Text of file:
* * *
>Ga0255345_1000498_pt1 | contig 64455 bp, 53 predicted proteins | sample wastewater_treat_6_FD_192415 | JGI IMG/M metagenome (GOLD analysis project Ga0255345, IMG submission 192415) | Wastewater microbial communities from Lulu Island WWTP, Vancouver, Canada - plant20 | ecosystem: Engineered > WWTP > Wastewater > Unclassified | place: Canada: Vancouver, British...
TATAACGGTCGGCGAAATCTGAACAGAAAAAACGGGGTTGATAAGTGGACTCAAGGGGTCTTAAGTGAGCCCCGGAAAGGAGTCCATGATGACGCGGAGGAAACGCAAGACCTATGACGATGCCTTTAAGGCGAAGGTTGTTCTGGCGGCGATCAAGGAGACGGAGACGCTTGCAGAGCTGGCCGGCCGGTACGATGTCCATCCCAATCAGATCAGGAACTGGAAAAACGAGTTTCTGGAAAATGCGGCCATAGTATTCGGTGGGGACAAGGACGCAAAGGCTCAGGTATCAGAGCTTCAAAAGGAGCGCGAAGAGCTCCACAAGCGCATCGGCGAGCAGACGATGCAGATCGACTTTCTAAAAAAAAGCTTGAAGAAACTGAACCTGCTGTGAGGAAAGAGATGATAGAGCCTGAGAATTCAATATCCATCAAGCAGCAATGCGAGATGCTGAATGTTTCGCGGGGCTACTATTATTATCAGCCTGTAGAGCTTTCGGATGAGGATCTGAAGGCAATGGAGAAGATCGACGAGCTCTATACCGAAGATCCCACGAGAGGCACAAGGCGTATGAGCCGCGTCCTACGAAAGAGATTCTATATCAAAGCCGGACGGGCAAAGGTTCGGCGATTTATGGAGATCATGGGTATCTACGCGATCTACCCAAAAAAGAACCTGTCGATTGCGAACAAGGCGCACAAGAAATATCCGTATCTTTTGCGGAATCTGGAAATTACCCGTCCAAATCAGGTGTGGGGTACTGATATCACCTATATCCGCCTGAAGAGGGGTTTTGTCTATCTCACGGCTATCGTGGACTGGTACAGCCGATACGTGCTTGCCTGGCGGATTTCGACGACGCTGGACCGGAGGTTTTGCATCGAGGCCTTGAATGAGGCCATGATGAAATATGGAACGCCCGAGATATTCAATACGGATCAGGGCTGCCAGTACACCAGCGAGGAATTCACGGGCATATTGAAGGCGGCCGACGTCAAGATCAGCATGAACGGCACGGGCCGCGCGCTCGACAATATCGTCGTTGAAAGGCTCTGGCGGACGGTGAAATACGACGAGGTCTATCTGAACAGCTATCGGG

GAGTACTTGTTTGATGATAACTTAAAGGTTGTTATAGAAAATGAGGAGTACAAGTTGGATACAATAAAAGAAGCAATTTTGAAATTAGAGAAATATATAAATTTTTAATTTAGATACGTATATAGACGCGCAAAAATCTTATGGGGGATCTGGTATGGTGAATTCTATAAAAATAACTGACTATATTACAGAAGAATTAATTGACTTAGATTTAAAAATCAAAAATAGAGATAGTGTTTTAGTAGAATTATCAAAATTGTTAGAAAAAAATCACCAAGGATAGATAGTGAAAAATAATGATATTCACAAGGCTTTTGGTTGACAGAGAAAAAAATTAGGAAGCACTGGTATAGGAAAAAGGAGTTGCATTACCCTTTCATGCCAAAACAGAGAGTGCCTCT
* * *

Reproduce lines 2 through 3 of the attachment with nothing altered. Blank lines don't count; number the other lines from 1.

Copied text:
TATAACGGTCGGCGAAATCTGAACAGAAAAAACGGGGTTGATAAGTGGACTCAAGGGGTCTTAAGTGAGCCCCGGAAAGGAGTCCATGATGACGCGGAGGAAACGCAAGACCTATGACGATGCCTTTAAGGCGAAGGTTGTTCTGGCGGCGATCAAGGAGACGGAGACGCTTGCAGAGCTGGCCGGCCGGTACGATGTCCATCCCAATCAGATCAGGAACTGGAAAAACGAGTTTCTGGAAAATGCGGCCATAGTATTCGGTGGGGACAAGGACGCAAAGGCTCAGGTATCAGAGCTTCAAAAGGAGCGCGAAGAGCTCCACAAGCGCATCGGCGAGCAGACGATGCAGATCGACTTTCTAAAAAAAAGCTTGAAGAAACTGAACCTGCTGTGAGGAAAGAGATGATAGAGCCTGAGAATTCAATATCCATCAAGCAGCAATGCGAGATGCTGAATGTTTCGCGGGGCTACTATTATTATCAGCCTGTAGAGCTTTCGGATGAGGATCTGAAGGCAATGGAGAAGATCGACGAGCTCTATACCGAAGATCCCACGAGAGGCACAAGGCGTATGAGCCGCGTCCTACGAAAGAGATTCTATATCAAAGCCGGACGGGCAAAGGTTCGGCGATTTATGGAGATCATGGGTATCTACGCGATCTACCCAAAAAAGAACCTGTCGATTGCGAACAAGGCGCACAAGAAATATCCGTATCTTTTGCGGAATCTGGAAATTACCCGTCCAAATCAGGTGTGGGGTACTGATATCACCTATATCCGCCTGAAGAGGGGTTTTGTCTATCTCACGGCTATCGTGGACTGGTACAGCCGATACGTGCTTGCCTGGCGGATTTCGACGACGCTGGACCGGAGGTTTTGCATCGAGGCCTTGAATGAGGCCATGATGAAATATGGAACGCCCGAGATATTCAATACGGATCAGGGCTGCCAGTACACCAGCGAGGAATTCACGGGCATATTGAAGGCGGCCGACGTCAAGATCAGCATGAACGGCACGGGCCGCGCGCTCGACAATATCGTCGTTGAAAGGCTCTGGCGGACGGTGAAATACGACGAGGTCTATCTGAACAGCTATCGGG

GAGTACTTGTTTGATGATAACTTAAAGGTTGTTATAGAAAATGAGGAGTACAAGTTGGATACAATAAAAGAAGCAATTTTGAAATTAGAGAAATATATAAATTTTTAATTTAGATACGTATATAGACGCGCAAAAATCTTATGGGGGATCTGGTATGGTGAATTCTATAAAAATAACTGACTATATTACAGAAGAATTAATTGACTTAGATTTAAAAATCAAAAATAGAGATAGTGTTTTAGTAGAATTATCAAAATTGTTAGAAAAAAATCACCAAGGATAGATAGTGAAAAATAATGATATTCACAAGGCTTTTGGTTGACAGAGAAAAAAATTAGGAAGCACTGGTATAGGAAAAAGGAGTTGCATTACCCTTTCATGCCAAAACAGAGAGTGCCTCT